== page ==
GK: And now it's time for Hidden Treasures when we invite a person from our audience to bring up something they found while cleaning out the basement and have it appraised by professional antique dealer, Mr. Calvin Withers.
TR (TIGHT): Hello.
GK: And your name is?
SS: Carolyn Fussell.
SS: New Hope-----
GK: Good. And what do you have there?
SS: This is a platter I found in my attic which I was cleaning out because my house has been foreclosed, so I'm having to move, which comes right on top of my divorce and my getting laid off from my teaching job, so it's been a tough month, but anyway I found this ceramic thing which at first I thought was just a big Jello-mold but it looks a lot older than that----- anyway-----
GK: Mr. Withers?
TR (TIGHT): Well, your instincts are correct. This is indeed a gelatin mold. And a very rare one. By the scalloping on the rim, and the way the bottom flares out, I can say with some certainty that it dates back to the Ming Dynasty. I would guess about the 15th Century.
SS: (GASP) Oh my gosh.
TR (TIGHT): I can only guess at what it's worth but at a recent auction in New York, a 15th Century pickle dish much smaller than this was sold for two-point-five million dollars.
SS: Oh my gosh.
TR (TIGHT): And that's a conservative estimate.
SS: Oh my gosh! Two-point-five million dollars. Two-point-five million.
TR (TIGHT): Maybe three.
SS: I got it at a yard sale for $16. Three million dollars. Boy, talk about casting your bread upon the waters. Hear that, Kevin? You no-good cheater? Three million bucks, you creep. Hear that, Mr. Kreplach? I'm glad you fired me. Glad. Saves me the trouble of quitting. You can take that lousy cafeteria of yours and just shove it----- (CRASH, GLASS BREAKAGE INTO TINY PIECES, GASP) Oh my gosh.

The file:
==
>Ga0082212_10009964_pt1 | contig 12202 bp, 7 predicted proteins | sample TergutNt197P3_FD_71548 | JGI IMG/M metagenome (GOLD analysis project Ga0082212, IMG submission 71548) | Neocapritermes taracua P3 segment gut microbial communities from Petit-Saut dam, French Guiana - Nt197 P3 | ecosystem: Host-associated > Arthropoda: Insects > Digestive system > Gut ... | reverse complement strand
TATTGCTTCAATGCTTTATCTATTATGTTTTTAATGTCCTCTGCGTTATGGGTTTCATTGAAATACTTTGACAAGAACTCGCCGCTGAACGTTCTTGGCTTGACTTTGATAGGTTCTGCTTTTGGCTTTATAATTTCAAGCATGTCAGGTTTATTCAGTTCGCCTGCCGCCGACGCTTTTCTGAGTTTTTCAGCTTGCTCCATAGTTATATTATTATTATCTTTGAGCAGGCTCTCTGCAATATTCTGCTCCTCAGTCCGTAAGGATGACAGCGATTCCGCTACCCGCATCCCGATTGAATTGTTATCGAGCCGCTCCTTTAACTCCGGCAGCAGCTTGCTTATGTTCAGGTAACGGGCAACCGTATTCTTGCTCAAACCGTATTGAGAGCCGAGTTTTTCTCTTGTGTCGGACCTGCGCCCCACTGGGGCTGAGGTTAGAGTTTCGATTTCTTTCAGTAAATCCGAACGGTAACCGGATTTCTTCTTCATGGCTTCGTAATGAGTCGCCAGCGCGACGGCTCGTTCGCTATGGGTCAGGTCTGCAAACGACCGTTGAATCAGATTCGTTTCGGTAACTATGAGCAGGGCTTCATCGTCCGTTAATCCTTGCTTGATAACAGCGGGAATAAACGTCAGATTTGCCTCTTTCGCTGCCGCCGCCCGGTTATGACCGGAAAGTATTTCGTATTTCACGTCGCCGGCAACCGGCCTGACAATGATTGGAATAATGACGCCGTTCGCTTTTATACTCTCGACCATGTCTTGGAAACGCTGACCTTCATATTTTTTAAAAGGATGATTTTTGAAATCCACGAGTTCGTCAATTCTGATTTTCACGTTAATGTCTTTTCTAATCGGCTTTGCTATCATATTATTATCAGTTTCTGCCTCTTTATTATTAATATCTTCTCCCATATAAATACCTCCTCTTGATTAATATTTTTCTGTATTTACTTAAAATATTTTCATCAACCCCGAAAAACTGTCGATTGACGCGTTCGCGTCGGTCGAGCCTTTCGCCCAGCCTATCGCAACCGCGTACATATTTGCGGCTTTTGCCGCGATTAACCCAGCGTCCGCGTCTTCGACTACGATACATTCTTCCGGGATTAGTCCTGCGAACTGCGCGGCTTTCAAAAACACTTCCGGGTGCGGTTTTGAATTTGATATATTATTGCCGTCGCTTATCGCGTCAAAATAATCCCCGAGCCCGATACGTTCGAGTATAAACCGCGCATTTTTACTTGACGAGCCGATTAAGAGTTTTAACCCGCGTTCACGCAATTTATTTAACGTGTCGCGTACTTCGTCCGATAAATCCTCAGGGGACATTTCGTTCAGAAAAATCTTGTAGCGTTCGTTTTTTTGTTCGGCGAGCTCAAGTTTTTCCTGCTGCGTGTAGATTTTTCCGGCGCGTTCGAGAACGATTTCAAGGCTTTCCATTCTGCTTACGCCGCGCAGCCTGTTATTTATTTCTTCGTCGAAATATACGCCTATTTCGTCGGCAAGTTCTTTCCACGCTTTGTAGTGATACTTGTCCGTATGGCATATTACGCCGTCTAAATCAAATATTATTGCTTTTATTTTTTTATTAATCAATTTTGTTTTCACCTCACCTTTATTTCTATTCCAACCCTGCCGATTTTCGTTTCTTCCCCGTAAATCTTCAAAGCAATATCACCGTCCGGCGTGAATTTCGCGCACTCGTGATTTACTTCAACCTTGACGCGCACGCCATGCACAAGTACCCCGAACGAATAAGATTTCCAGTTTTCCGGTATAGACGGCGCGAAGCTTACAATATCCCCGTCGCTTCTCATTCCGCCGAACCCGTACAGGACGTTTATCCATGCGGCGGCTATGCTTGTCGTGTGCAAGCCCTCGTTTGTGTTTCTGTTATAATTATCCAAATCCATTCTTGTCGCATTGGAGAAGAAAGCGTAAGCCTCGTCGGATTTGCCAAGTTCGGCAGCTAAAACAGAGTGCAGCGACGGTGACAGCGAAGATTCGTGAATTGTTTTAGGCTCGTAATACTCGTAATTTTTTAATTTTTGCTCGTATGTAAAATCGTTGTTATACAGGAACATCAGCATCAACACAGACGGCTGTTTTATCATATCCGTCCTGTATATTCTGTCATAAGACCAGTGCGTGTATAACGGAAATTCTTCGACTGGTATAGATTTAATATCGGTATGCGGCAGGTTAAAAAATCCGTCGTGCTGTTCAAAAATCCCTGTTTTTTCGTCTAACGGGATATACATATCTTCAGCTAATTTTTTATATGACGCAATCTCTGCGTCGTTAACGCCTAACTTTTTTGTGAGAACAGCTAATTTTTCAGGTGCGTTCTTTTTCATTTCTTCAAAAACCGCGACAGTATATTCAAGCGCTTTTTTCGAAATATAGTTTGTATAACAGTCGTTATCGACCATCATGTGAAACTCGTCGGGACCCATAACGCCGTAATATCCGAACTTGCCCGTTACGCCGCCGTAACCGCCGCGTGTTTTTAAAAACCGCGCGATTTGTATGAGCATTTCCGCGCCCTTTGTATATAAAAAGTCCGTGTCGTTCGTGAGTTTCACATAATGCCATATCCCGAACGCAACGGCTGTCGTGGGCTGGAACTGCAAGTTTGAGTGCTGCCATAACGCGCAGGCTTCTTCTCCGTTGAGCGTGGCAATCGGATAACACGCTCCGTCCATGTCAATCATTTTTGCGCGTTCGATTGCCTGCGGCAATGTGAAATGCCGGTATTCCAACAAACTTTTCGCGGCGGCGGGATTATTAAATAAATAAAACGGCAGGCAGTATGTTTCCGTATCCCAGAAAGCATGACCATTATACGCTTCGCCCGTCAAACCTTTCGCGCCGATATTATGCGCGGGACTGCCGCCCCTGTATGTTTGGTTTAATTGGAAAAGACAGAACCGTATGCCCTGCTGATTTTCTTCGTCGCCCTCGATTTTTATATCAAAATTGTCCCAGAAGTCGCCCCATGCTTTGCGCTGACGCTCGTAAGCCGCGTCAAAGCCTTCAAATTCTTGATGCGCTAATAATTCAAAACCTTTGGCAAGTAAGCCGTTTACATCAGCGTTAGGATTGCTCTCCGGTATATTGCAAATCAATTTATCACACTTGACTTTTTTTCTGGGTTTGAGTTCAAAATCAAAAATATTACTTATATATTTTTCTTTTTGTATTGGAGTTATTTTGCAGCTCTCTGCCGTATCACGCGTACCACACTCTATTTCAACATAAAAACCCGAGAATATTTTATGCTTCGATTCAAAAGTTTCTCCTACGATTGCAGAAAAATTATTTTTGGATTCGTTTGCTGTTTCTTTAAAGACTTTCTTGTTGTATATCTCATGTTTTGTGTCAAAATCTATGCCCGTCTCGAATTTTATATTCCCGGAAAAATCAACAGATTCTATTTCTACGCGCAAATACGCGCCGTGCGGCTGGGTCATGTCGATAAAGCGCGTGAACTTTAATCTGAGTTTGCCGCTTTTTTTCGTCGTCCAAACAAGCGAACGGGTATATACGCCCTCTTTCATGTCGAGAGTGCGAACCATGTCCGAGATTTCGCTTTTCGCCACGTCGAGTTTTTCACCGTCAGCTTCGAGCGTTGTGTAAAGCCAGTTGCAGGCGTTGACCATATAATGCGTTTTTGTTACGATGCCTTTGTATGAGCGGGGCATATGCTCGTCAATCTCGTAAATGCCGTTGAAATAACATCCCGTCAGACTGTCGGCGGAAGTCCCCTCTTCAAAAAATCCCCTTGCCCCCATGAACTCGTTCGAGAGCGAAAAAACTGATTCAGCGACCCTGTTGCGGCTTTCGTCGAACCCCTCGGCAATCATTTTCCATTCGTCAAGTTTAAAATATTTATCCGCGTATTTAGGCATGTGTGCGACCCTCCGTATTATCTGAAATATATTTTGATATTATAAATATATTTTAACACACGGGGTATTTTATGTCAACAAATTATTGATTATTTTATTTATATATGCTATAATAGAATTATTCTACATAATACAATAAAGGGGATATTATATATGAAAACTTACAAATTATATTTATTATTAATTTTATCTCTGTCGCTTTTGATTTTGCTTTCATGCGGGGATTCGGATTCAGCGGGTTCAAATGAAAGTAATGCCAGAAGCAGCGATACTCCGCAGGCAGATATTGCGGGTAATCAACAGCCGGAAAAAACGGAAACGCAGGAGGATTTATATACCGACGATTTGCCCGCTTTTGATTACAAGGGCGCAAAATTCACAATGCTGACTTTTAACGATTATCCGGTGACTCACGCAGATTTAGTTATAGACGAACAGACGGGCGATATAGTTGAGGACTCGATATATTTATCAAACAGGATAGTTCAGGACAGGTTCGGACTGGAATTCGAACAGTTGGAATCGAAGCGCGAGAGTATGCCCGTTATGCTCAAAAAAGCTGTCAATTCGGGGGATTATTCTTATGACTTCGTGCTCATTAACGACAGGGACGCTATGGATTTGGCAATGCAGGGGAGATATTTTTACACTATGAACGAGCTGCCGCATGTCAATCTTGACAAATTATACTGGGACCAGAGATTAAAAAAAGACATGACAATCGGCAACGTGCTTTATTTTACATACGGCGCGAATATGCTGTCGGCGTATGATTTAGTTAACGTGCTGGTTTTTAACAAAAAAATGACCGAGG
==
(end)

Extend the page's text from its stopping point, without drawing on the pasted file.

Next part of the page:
GK: Boy, when it hit the floor it just sort of blew apart into a thousand pieces.
TR (TIGHT): That type of china from the 15th century is liable to do that.
GK: So there's no repair possible?
TR (TIGHT): No. Just sweep it up and thanks for the memories.
SS (MIDWESTERN): But it's still worth something.
TR (TIGHT): Five, ten bucks. It's dust.
SS (MIDWESTERN): What?!?!
GK: That's all the time we have for Hidden Treasures. Guests from our live audience getting a free appraisal from antiques expert Calvin Withers. Thank you, sir.
TR (TIGHT): It's been my pleasure..
Lovingly selected from the earliest archives of A Prairie Home Companion, this heirloom collection represents the music from earliest years of the now legendary show: 1974–1976. With songs and tunes from jazz pianist Butch Thompson, mandolin maestro Peter Ostroushko, Dakota Dave Hull and the first house band, The Powdermilk Biscuit Band (Adam Granger, Bob Douglas and Mary DuShane).